Steve Johnson is the E.L. Wiegand Professor of Law at The William S. Boyd School of Law at the University of Nevada, Las Vegas. Professor Johnson graduated in 1981 from New York University School of Law, where he was managing editor of the New York University Law Review. He was in private tax practice in New York City, after which he served as a Senior Attorney with the IRS Chief Counsel’s Office and a Special Assistant United States Attorney. He has also taught at Indiana University School of Law and Chicago-Kent College of Law. He has written numerous books and articles on tax law and speaks frequently at conferences throughout the United States. In addition to Tax Law, Professor Johnson also has taught Legislation, Administrative Law, Evidence, and Trial and Appellate Advocacy. More about Steve Johnson
Robert Marshall is the Associate Director of the Bounds Law Library, and a legal research instructor. He has a B.A. from Rhodes College, a J.D. from the University of Memphis School of Law, and his M.Ln. from Emory University. More about Robert Marshall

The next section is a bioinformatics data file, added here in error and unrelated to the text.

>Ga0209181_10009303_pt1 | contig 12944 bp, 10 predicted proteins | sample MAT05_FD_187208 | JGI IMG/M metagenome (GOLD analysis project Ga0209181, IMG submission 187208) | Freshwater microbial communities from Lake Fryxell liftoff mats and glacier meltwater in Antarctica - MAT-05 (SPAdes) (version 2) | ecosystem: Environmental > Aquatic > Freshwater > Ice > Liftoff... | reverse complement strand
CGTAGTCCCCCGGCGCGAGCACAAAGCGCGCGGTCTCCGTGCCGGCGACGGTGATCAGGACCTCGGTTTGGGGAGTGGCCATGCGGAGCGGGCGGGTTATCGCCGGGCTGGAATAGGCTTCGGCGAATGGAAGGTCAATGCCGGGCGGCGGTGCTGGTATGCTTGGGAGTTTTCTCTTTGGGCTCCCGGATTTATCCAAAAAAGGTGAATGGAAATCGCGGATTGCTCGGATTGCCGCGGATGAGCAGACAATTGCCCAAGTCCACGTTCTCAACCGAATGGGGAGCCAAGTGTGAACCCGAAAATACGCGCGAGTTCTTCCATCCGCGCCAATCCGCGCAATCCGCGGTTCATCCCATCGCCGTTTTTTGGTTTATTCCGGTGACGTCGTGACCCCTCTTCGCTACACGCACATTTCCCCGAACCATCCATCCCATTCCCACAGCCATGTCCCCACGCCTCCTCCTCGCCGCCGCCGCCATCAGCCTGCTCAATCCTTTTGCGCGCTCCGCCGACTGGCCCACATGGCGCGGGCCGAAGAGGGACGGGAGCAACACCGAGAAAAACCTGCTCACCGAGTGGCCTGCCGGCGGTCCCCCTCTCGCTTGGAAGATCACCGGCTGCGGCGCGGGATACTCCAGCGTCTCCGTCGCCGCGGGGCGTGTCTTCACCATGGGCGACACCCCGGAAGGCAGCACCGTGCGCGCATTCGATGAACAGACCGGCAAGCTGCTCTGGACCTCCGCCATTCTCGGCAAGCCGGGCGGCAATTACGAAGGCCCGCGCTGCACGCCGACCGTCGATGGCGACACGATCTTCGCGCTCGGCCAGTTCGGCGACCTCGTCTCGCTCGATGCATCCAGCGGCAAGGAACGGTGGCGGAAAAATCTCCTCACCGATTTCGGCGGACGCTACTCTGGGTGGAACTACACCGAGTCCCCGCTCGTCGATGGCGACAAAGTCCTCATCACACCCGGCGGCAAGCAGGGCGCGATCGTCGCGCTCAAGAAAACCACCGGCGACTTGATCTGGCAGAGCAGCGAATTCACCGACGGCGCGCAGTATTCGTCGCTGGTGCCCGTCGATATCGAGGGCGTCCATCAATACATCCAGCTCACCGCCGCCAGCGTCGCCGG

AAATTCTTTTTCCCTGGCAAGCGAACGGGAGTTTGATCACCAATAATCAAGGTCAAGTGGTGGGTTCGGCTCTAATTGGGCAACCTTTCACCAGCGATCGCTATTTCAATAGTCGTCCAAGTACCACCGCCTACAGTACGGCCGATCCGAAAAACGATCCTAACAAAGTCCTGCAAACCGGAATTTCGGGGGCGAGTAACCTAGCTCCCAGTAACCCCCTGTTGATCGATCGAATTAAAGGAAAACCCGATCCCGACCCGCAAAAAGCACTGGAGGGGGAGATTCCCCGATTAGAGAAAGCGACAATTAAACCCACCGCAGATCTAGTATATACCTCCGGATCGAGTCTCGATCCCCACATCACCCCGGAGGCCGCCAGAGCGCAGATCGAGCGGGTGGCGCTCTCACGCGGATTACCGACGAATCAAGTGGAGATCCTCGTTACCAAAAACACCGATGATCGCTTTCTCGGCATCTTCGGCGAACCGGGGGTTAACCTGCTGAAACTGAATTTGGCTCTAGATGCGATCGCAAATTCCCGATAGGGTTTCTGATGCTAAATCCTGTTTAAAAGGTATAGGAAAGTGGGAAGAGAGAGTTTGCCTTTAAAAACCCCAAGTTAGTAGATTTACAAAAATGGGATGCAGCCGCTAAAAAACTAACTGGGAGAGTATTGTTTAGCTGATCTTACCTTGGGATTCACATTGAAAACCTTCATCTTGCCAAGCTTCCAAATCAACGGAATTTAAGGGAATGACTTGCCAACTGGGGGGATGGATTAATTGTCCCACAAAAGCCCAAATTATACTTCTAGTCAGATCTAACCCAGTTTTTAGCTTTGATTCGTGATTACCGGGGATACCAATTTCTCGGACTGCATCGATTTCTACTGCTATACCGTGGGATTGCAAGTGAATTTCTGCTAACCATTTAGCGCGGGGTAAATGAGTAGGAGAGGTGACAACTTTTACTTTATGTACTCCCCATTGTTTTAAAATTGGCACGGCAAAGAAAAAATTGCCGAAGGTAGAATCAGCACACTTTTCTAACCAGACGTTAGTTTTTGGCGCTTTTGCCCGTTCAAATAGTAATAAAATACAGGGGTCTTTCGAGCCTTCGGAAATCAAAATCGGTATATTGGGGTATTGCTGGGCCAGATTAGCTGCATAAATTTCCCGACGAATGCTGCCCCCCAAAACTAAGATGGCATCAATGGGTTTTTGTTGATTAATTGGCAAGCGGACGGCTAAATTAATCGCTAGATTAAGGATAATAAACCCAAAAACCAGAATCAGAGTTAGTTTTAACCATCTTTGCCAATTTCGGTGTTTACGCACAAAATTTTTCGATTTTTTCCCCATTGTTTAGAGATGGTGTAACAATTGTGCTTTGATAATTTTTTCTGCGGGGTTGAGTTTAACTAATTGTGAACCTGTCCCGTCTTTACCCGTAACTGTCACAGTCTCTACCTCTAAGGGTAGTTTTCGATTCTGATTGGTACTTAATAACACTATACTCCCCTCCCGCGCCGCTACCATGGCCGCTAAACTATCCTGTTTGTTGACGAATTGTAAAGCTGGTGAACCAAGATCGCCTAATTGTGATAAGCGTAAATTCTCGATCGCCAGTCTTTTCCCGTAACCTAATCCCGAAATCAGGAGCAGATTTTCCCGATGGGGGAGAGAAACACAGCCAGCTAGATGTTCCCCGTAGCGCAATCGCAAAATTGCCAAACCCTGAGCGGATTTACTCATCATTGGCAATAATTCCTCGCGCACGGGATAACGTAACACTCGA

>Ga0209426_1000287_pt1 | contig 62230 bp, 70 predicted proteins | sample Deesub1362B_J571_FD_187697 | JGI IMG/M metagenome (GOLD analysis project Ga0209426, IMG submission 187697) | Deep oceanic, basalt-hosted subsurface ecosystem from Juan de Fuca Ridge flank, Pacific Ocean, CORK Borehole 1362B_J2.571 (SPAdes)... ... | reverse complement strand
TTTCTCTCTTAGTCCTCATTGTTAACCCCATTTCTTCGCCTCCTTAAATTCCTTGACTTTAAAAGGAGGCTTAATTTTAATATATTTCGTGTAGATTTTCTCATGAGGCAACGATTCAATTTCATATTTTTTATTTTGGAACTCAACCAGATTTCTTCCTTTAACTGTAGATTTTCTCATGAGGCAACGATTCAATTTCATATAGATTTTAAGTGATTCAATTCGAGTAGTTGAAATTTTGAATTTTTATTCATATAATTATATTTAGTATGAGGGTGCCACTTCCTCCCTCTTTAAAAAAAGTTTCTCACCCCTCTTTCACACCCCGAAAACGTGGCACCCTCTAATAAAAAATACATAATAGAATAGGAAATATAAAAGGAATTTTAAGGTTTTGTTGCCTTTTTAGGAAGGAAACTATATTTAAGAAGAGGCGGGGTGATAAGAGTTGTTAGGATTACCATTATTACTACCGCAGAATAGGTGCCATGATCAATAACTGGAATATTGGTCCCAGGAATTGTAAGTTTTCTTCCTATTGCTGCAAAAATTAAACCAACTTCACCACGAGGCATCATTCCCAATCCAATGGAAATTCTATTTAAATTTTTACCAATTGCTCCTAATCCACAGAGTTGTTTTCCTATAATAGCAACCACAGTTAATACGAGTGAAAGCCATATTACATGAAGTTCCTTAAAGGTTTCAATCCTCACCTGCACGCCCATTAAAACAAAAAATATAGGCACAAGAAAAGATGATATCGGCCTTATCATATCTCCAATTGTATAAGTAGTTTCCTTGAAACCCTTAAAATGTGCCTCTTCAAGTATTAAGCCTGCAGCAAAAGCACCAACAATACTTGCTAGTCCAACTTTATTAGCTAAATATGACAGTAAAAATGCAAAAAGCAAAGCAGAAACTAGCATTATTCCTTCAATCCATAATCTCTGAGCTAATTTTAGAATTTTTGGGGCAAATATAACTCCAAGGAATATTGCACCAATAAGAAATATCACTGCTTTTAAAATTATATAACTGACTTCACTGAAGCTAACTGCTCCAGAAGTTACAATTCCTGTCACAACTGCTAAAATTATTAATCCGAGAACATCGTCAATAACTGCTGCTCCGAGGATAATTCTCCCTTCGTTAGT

Robert J. Misey, Jr. is a shareholder with Reinhart Boerner Van Deuren Attorneys at Law in the firm’s Tax and Business Law Practices and Chair of the International Practice. Hisprevious legal experience includes nine years as an attorney for the IRS serving as an international tax attorney and as a trial attorney. Mr. Misey is also know for his Continuing legal education seminars in international offered in numerous states and foreign countries. He has published the following books: U.S. Taxation of International Transactions, International Provisions of the Tax Reform Act of 2004, and Federal Taxation: Practice and Procedure. He also teaches international taxation at the Master of Tax program in the University of Wisconsin system. He earned his J.D. from Vanderbilt University Law School, his M.B.A. from Vanderbilt University and his LL.M, with high distinction, Georgetown University Law Center.More about Robert Misey